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Twice this week it came through from different quarters: 'Work is the best care'.
Florijn, a former alderman of the city of Rotterdam, is said to have been one of the first to utter this credo. I can't agree with it and there seem to be a number of social trends at play under the surface that elicit such a statement. Namely:
- The economic value of a human being equate with the intrinsic value of a human being
The best care then is to give someone his or her economic value (back), ignoring the value a person already has (but does not know?). Is that really the best care? What is probably meant is that work can be meaningful. But that's the world turned upside down: The best care then is meaning, of which work can be a part. Even with work, life can be experienced as meaningless. This brings me to the next point;
- Work with its associated income and prestige as a representation of a meaningful life
A meaningful life is one with sufficient money and social status. Work provides a purpose, income resources. With this purpose and means, one can rise from a low social status to a higher one. And this is what gives life - in contemporary terms. sentence (from social identity). It fits within the "participatory society" and the emphasis on "self-reliance. It exposes the impersonal and individualistic nature of our culture. Which raises the follow-up question of what, in this context - 'Work is the best care' - one actually means by care.
- Care redefined
Normally, 'care' is taken to mean a concern for one's psychological or physical well-being, and related activities for improvement. But now one seems to mean an 'accelerated ability to stand on one's own two feet'. It is the political agenda 'from compensation to participation', that seems to be calling out here. It is the emphasis on self-reliance, flow, and budgets. It is no longer the actual substantive care that matters, but the outcome, the "product. And that product is the person with their own home and income. Is that indeed the best care? This cannot but be related to another social trend that has manifested itself ever more powerfully since the Enlightenment:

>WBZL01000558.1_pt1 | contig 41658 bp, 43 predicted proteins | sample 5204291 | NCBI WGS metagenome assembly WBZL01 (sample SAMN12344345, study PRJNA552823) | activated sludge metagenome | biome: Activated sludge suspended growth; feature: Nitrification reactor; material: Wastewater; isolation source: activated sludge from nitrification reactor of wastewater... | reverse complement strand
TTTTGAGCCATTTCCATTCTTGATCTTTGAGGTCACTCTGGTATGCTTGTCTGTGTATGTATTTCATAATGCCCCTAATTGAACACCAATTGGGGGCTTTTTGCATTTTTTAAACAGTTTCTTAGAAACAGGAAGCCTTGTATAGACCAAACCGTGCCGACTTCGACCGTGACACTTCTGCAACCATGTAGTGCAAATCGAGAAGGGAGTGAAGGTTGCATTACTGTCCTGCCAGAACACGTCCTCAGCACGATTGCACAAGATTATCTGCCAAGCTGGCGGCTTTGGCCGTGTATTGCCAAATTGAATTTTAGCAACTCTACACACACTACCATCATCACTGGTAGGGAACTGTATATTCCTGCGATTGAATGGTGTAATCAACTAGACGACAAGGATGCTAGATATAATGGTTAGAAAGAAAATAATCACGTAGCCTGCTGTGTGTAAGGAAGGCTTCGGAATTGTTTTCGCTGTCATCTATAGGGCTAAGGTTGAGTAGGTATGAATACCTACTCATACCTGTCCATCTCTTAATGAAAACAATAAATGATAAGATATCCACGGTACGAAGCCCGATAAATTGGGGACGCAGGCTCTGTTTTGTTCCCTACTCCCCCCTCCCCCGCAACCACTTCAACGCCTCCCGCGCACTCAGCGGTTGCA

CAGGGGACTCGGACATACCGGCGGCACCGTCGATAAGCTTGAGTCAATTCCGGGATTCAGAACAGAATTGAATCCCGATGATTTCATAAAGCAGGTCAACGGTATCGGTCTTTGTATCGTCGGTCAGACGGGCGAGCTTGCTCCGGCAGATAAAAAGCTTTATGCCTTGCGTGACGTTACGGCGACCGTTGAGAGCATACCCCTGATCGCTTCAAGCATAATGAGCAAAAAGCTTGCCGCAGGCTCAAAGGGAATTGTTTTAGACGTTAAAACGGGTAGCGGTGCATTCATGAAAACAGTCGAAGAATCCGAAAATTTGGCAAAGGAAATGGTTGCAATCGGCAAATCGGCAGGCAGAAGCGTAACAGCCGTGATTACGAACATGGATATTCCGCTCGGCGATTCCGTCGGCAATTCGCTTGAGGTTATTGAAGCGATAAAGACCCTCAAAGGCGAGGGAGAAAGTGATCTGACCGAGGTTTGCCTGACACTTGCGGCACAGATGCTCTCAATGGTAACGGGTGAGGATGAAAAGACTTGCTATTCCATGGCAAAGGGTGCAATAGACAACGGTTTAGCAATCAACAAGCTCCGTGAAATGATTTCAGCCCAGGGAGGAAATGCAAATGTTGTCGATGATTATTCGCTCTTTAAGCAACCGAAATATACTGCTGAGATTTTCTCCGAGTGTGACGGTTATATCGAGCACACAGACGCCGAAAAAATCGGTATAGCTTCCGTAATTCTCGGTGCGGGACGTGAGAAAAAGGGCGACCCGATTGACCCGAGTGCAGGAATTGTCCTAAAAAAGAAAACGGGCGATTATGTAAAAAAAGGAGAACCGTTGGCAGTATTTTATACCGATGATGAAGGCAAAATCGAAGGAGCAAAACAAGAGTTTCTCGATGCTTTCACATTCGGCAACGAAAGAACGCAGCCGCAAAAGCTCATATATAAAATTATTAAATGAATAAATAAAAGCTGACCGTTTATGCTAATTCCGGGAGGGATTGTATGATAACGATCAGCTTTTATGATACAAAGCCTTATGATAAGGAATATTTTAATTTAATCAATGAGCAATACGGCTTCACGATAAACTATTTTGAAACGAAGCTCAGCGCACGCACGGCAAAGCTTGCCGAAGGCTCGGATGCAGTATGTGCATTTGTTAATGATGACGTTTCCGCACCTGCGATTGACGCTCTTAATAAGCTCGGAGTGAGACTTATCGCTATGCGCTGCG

- The disappearance of existential frameworks of meaning
I think, on inquiry, they do mean to say that meaning is the best care. That is in line with the principles in the therapies of Frankl and his experiences as an Auchwich survivor; dealing with loss experiences, lack of hope and future prospects, personal responsibility and choices. In this sense, work can be part of a meaning-making framework, but does not coincide with it.
Meaningfulness within counseling, which includes important life and faith questions, seems to be a secondary concern. It does not seem to be allowed at the moment, especially if it smacks of any form of religion. It is certainly not fashionable. Work; yes that fits better. There is social and political support for that. It is 'neutral' and not 'contaminated' by (backward) ideologies. Work is good for everyone. That is what makes work meaningful.
But even such a credo is not neutral; there is a world (society) hidden behind it. As far as I am concerned: work can give meaning. And meaning, yes, that is the best care.